EMR Vendors Struggle With Meaningful Use Stage 2

CCHIT head Alisa Ray, clearly, is trying to put it delicately. EMR vendors are “struggling a little bit” when it comes to meeting 2014 criteria. “It  has been a slow start,” Ray told Healthcare IT News.

Usually, hearing this would lead to an inside baseball discussion of vendor operations, which wouldn’t be very exciting. But the thing is, meeting 2014 certification criteria is necessary to allow providers to meet Meaningful Use Stage 2. So vendor struggles in complying with CCHIT’s criteria should concern providers a great deal.

There are three areas of Stage 2 that are proving to be an issue for vendors: clinical quality measures, interoperability and automated measure calculation for reporting metrics, Ray said.

This has led to a real lag in certifications. About 40 companies had listed products with the CCHIT in 2011, but a scant 21 percent of those have stepped up and gotten certified in the 2014 criteria.

According to Ray’s chat with Healthcare IT News, “almost everyone has struggled and been surprised by the complexities” of meeting 2014 standards.  Despite having gone through the process yearly since 2006 with CCHIT, several have had to go through repeated certification trials to meet criteria.

ICSA Labs’ Amit Trivedi, meanwhile, noted that while there were close to 3,000 listings, with many having multiple listings — Cerner alone had 800 — so far there less than 300 on ONC’s Certified Health IT Products list.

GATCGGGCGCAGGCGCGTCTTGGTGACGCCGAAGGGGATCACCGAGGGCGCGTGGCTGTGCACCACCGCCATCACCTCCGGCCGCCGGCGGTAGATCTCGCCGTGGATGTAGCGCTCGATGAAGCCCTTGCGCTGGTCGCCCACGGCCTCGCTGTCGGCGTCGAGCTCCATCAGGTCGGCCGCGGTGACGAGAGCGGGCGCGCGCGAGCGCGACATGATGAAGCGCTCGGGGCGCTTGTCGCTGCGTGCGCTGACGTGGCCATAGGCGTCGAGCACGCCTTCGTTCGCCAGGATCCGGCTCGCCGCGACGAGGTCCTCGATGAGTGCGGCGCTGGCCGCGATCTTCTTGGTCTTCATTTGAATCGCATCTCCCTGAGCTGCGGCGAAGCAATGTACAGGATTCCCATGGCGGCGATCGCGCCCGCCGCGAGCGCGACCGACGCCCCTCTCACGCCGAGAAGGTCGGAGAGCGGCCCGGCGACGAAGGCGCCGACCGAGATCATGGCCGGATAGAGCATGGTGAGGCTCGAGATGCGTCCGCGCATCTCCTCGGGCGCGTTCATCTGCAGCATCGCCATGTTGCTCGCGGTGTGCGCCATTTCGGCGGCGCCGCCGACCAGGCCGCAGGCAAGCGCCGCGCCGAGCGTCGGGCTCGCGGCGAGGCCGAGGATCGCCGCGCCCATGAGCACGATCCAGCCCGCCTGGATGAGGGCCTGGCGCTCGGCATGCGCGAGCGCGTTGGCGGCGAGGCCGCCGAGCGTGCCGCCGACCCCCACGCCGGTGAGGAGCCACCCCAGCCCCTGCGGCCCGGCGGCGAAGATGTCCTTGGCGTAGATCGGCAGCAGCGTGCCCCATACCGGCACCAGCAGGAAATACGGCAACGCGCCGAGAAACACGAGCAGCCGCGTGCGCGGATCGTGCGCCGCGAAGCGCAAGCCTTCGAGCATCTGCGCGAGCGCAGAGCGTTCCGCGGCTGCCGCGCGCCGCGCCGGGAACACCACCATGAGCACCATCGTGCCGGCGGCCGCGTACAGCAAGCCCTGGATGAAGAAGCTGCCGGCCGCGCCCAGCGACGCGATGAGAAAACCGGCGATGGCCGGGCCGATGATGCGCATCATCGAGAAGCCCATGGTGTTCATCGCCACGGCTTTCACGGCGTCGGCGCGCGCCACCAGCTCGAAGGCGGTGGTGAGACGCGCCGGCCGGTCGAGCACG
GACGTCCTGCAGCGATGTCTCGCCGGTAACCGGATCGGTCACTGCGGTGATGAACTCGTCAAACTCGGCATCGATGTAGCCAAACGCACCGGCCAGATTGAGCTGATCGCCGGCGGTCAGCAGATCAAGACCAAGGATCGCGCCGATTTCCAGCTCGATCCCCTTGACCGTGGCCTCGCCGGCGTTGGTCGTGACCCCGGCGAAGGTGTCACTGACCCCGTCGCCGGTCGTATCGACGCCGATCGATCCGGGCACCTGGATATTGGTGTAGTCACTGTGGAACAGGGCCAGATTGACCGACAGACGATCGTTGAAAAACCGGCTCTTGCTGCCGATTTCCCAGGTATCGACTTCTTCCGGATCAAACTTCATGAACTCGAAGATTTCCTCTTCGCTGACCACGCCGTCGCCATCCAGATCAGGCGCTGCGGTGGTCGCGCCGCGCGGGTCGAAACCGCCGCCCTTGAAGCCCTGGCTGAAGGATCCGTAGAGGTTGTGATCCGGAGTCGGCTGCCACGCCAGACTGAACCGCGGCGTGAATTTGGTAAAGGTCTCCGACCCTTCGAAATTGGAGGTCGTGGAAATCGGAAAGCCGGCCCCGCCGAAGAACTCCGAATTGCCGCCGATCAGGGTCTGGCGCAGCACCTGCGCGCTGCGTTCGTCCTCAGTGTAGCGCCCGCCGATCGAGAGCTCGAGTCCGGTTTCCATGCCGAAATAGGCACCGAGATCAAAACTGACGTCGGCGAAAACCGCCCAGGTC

There are signs that EMR vendors will catch up, the HIT story suggests. For example, vendors have been working particularly hard to offer Continuity of Care Documents or Direct messaging, a capability providers must demonstrate for Meaningful  Use Stage 2, said Matt Kohler, vice president of Network Infrastructure Services at Surescripts.

But vendors clearly have some serious development challenges ahead if they want to keep up with the pace set by Meaningful Use Stage 2.  If I were a provider reading this, I’d call my vendor right away and see where they were at in the certification process.

About the author

Anne Zieger

Anne Zieger

Anne Zieger is a healthcare journalist who has written about the industry for 30 years. Her work has appeared in all of the leading healthcare industry publications, and she's served as editor in chief of several healthcare B2B sites.

4 Comments

  • You might note that EVERY vendor’s ONC Stage 1 certification for EVERY product expires 12/31/2013 and that the 2014 CEHRT certification that is so daunting is required for providers who are required to demonstrate MU Stage 1 as well as those who have already demonstrated Stage 1 for 2 years or more and must demonstrate Stage 2 to qualify for incentives.

    As for MacPractice, so my comment is not misinterpreted, we expect to have a new version with all the required features for submission for certification in mid-November. We will give that version to clients first, as we continually test it internally against the test requirements in preparation for our 3 days of certification testing. We will submit when we are confident that we can pass the first time. Some clients have already worked with our new version, as required.